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# "Going Down" Power

harvesting Energy(=mgh) on stairs
 (+5, -3) [vote for, against]

Lots of time, we walk down stairs. We're wasting all that potential energy. What a shame. So, here's the invention:

Above you are some handles dangling from cables. You grab a handle and hold on while you go down the stairs. You can nearly "float" down the stairs as there'll be less weight on your feet. Easy on the joints too.

These cables are each hanging from a belt that is above you in the stairway.

At the top of the stairs, overhead, there is a heavy drum mounted on a horizontal axis. The belt is geared to the drum, and provides the rotation that you harvest as electrical energy with a generator.

The catch is that the cables need to be attached in a specific way using friction, not fasteners, so that they can "slip" on the belt a bit to accomodate that each person going down may want to go at a different rate. The many cables are each frictionally tugging in different ways, but all "down" to get the belt to move. (I wish I could draw this...).

When you get to the bottom, you let go, and the cable & handle just go over the top of the belt to return to the top.

The ideal place for this is public areas that get a lot of traffic, especially schools & malls that have lots of teenagers who might enjoy running up, and hanging/flying down.

 — sophocles, Jan 15 2005

 I had an idea once of harnessing the same energy.

 Mine involved stairs that depressed when stepped on, driving a gear attached to a chain, and that chain is common amongst all the stairs.

 The first step would start the chain, and each step afater would accellerate it, as the gearing would increase on each stair as you descend.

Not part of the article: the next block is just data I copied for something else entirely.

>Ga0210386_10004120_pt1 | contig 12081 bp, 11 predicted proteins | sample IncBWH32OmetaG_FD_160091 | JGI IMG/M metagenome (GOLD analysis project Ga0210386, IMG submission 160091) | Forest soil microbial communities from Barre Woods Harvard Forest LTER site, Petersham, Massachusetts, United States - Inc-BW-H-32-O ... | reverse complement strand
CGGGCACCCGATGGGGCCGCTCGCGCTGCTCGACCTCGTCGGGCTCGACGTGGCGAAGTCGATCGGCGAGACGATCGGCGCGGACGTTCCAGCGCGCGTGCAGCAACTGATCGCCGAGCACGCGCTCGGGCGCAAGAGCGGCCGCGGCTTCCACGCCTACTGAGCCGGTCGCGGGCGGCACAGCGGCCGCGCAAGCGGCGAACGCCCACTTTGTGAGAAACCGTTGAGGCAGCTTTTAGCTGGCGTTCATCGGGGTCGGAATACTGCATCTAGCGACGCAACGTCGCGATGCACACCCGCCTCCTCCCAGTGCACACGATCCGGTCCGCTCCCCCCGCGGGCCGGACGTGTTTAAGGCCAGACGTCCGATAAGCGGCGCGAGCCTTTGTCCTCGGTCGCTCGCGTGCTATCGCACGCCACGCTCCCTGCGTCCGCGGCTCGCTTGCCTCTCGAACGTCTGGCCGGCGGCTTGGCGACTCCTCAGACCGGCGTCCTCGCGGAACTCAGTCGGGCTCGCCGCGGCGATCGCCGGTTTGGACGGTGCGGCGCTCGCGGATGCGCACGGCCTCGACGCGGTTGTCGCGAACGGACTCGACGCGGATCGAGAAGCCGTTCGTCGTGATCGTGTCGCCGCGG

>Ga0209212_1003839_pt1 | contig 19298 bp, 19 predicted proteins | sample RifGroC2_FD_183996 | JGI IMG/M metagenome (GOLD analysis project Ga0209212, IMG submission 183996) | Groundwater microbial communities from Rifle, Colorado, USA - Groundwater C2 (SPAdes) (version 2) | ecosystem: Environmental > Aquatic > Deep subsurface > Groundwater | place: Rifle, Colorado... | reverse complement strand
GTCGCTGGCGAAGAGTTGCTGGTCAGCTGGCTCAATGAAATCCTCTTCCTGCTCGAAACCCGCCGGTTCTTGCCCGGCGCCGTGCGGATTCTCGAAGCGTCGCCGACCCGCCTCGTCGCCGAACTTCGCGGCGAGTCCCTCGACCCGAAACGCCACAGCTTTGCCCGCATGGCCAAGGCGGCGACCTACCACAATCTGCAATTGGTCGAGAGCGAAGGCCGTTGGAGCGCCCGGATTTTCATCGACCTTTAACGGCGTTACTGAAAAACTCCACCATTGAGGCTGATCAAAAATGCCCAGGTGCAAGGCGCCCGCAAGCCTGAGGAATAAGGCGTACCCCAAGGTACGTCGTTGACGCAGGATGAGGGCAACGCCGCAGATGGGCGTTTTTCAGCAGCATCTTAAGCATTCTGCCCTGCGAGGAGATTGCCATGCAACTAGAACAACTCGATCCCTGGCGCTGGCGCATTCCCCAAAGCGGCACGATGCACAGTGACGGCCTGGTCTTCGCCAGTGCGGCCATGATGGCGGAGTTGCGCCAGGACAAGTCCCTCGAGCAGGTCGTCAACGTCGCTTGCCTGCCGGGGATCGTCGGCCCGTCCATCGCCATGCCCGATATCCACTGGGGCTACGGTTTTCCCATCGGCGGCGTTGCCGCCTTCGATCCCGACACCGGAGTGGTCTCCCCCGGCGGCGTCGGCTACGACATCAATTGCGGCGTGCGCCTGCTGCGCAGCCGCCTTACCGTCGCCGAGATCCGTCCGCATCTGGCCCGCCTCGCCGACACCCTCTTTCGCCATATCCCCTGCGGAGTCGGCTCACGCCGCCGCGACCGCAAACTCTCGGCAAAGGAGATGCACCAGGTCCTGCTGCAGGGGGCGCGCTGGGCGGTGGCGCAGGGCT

I had another idea of a layer of pizioelectric crystals beneath the floor, discharging energy with every step.
 — Giblet, Jan 15 2005

The energy here is miniscule - 2.5m*60kg*10 = 1.5kj
That's 100w light bulb for 15 seconds. In high trafic areas, that might add up, but safty reasons prevent that.
 — my-nep, Jan 15 2005

Why stairs? If the cables dropped you down a vertical shaft, you'd make some architect's life simpler.
 — tiromancer, Jan 15 2005

A variation: use a beefed up venetian blind mechanism.
On the way down, wind up the spring. On the way up, begin with a sharp tug down and fly up to the top again.
 — Ling, Jan 15 2005

 Available energy = mgh.

Can't do much about g or h. To optimize, we must increase m. Put ice cream and pastry shoppes on the upper floor.
 — SledDog, May 19 2006

Move to a more massive planet?
Design buildings with a greater floor-to-ceiling height?
 — methinksnot, May 19 2006

why don't elevators harness their "going down energy" ?
 — Domser, Aug 30 2008

//why don't elevators harness their "going down energy" ?// To some extent, they do through the use of counterweights. Of course, they could do so more effectively by weighing the passengers and adding or removing counterweight mass as appropriate at each floor. Like changing the weights on a weight bar or gym machine, but automated.
 — spidermother, Sep 02 2008

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